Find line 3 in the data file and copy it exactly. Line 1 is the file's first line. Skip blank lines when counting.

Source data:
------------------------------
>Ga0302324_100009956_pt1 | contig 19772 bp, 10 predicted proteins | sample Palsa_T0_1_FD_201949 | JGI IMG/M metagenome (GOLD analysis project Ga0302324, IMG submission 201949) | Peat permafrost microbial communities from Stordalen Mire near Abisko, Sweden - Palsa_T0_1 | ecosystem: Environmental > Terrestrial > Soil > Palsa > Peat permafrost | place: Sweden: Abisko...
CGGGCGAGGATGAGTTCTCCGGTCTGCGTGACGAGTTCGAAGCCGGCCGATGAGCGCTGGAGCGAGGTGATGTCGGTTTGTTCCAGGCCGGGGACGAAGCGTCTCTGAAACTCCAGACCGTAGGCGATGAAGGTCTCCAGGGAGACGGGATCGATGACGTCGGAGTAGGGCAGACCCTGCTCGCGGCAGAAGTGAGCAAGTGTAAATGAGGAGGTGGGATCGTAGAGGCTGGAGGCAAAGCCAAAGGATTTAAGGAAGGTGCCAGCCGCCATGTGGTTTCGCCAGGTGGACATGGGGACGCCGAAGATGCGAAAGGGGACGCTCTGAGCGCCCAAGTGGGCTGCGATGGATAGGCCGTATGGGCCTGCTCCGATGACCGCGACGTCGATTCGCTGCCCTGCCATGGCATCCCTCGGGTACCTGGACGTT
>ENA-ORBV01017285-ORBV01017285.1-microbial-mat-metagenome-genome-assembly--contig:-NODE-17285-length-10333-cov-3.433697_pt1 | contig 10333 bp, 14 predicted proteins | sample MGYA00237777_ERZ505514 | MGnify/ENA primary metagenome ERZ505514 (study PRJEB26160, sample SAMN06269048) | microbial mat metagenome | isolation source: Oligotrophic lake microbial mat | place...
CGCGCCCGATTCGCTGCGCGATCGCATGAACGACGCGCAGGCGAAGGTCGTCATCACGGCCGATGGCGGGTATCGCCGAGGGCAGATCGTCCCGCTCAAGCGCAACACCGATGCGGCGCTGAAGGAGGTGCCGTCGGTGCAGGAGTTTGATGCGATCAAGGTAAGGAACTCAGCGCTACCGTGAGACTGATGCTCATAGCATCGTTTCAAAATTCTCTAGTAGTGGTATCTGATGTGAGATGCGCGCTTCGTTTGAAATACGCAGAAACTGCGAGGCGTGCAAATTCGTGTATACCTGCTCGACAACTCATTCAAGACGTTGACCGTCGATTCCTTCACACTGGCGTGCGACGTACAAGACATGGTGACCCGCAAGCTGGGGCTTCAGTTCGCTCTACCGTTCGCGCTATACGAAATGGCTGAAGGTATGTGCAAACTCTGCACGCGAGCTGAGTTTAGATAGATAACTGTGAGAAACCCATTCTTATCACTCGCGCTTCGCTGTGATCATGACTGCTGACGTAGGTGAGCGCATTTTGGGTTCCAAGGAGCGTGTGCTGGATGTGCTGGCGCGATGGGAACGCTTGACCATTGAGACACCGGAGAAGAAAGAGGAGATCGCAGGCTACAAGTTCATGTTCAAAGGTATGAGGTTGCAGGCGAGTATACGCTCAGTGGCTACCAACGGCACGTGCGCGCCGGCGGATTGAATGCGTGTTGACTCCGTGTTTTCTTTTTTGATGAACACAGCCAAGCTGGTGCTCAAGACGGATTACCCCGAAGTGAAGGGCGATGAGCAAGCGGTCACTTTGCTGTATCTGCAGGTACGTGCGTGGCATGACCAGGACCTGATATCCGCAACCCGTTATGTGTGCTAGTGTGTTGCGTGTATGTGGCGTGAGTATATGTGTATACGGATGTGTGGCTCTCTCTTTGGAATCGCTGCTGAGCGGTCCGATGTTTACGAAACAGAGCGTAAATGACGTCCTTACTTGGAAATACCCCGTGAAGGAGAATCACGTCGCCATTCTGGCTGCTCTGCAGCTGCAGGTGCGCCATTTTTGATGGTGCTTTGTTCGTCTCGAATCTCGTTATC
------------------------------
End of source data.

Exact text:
>ENA-ORBV01017285-ORBV01017285.1-microbial-mat-metagenome-genome-assembly--contig:-NODE-17285-length-10333-cov-3.433697_pt1 | contig 10333 bp, 14 predicted proteins | sample MGYA00237777_ERZ505514 | MGnify/ENA primary metagenome ERZ505514 (study PRJEB26160, sample SAMN06269048) | microbial mat metagenome | isolation source: Oligotrophic lake microbial mat | place...